Some recent economic programmes have endangered people's health, especially the health of poor people, and are one of the most significant barriers to 'Health For All'. This is what civil society speakers said at a symposium organized on 20 May 2003 - the second day of the 56th World Health Assembly in Geneva. The symposium was jointly organized by the World Council of Churches (WCC) and the "NGO Forum for Health". The WCC and other NGOs facilitated civil society participation in the Assembly by bringing members of the world-wide Peoples Health Movement to Geneva to share their grassroots experiences and insights on the goal of 'Health For All' and primary health care (PHC) with governments. Among the economic programmes identified as dangerous for people's health, symposium speakers mentioned bilateral free trade agreements in Latin America, and the World Trade Organization's TRIPS (trade-related aspects of intellectual property rights) agreements.
25 years ago, an international conference at Alma Ata, USSR, said that the way to achieve 'Health for all' was through primary health care. The Alma Ata Declaration then became the cornerstone of WHO's and of many governments' health care policies.
In a 20 May Assembly discussion of the Alma Ata anniversary, several states reiterated their commitment to the ideals of 'Health for All' and PHC, and moved to further strengthen Assembly resolutions in this respect. The WCC and the Peoples Health Movement were also invited by WHO to address the topic in plenary. "It is encouraging to see WHO's and member states' openness to the voices from the grassroots on an issue that is of vital importance to the poor and the marginalized," says Dr Manoj Kurian of the WCC's Mission & Ecumenical Formation team.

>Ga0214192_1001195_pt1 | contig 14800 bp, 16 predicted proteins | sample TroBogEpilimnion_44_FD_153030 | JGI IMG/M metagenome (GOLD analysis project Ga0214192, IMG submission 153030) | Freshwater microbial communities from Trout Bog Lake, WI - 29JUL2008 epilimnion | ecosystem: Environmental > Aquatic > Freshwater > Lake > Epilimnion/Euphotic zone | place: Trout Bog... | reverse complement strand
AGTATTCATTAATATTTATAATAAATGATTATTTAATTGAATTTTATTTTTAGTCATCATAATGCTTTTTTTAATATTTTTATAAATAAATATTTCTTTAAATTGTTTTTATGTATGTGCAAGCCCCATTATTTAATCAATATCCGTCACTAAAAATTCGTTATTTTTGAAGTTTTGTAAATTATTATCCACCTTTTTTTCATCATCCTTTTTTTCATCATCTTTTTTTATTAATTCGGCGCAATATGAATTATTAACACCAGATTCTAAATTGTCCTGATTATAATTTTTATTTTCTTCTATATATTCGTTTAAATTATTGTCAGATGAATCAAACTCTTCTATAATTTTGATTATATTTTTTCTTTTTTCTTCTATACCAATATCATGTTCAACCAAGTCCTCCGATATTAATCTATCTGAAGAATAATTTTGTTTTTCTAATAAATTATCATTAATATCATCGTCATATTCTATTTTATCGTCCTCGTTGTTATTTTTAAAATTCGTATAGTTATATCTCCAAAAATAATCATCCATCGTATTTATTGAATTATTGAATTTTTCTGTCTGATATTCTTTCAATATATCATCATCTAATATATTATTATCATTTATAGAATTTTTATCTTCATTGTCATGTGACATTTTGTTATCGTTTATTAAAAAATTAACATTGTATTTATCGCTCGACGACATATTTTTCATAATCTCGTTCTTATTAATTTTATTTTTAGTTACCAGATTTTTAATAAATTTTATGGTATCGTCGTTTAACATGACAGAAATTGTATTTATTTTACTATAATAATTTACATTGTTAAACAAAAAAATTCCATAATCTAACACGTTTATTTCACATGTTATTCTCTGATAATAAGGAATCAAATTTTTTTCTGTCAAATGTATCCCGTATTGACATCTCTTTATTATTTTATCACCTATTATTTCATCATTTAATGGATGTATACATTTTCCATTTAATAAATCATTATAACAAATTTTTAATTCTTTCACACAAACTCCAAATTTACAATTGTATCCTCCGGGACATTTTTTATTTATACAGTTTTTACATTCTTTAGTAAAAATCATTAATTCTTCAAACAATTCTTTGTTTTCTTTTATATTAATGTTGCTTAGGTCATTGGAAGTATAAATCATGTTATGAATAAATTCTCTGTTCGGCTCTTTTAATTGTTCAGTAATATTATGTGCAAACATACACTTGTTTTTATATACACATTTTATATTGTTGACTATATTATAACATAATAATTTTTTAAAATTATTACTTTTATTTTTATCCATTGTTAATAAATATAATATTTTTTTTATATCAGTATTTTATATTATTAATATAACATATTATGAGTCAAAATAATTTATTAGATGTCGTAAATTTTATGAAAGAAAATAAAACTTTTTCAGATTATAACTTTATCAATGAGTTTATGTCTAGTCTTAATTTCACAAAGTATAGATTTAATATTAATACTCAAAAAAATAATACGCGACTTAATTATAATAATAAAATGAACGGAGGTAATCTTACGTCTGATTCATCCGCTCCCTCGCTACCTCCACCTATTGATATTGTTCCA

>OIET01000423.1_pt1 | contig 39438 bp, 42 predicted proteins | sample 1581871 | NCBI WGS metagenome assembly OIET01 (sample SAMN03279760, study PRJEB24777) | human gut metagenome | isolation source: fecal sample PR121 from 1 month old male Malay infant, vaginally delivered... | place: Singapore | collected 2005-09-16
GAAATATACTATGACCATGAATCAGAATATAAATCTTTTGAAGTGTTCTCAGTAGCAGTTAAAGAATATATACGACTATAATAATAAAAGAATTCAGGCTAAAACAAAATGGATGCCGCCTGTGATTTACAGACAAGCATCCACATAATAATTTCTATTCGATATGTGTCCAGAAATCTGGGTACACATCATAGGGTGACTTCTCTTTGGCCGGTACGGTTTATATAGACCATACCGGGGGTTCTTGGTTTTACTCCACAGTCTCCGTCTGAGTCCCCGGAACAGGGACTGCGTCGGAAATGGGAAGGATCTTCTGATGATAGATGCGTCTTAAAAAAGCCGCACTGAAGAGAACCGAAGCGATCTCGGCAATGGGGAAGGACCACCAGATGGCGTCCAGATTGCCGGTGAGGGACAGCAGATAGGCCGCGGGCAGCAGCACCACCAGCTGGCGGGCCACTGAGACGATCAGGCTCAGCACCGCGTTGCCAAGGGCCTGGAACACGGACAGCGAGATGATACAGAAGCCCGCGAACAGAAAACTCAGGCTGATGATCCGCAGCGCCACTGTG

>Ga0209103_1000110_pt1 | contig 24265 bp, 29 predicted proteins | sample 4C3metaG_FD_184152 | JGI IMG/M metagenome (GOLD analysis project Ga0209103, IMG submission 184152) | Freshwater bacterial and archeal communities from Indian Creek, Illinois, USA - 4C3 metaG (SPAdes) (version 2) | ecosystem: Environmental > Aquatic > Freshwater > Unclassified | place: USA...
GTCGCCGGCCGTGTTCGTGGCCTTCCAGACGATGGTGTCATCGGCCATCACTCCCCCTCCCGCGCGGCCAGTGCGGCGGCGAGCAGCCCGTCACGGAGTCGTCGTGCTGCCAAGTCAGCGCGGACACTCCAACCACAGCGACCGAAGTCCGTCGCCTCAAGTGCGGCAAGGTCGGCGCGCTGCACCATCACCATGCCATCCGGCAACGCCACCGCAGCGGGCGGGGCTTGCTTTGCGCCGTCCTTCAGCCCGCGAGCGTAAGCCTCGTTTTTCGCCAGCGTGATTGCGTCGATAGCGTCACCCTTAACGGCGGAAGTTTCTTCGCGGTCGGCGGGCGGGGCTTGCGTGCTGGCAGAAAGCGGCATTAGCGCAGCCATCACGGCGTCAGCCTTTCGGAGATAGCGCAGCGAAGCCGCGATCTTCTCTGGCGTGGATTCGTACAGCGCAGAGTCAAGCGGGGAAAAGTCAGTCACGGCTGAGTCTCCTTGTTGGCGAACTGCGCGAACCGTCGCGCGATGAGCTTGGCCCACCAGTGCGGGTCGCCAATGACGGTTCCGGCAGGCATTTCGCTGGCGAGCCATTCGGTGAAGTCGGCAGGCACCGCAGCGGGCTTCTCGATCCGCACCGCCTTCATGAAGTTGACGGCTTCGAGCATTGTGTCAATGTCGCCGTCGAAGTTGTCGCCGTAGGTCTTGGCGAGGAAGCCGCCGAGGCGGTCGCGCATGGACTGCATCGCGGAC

Voices from civil society Later in the day, presentations by practitioners of primary health care in different parts of the world at the well-attended symposium co-organized by the WCC and the "NGO Forum for Health" brought the issues into stark relief.
Speakers from Nicaragua, Kenya, India, Philippines, Bangladesh, Iran, Moldova and the Democratic Republic of Congo described the health situation in their countries, and unanimously reiterated their commitment to the vision and vital importance of community participation in health care.
They reported that preoccupation with health care methods often leads to losing sight of goals. By endangering people's health, some recent economic programmes constitute important barriers to 'Health for All'. And trends towards vertical, disease-specific programmes are damaging the functioning of public health systems in developing countries, they stressed.
These civil society voices expressed a shared conviction that the vision of Alma Ata is as relevant today as it ever was, but that international events like war and trade need to be factored into the analysis. Yet overall, there is adequate evidence that primary health care brings significant improvements in the health status of individuals and communities, the PHC practitioners said.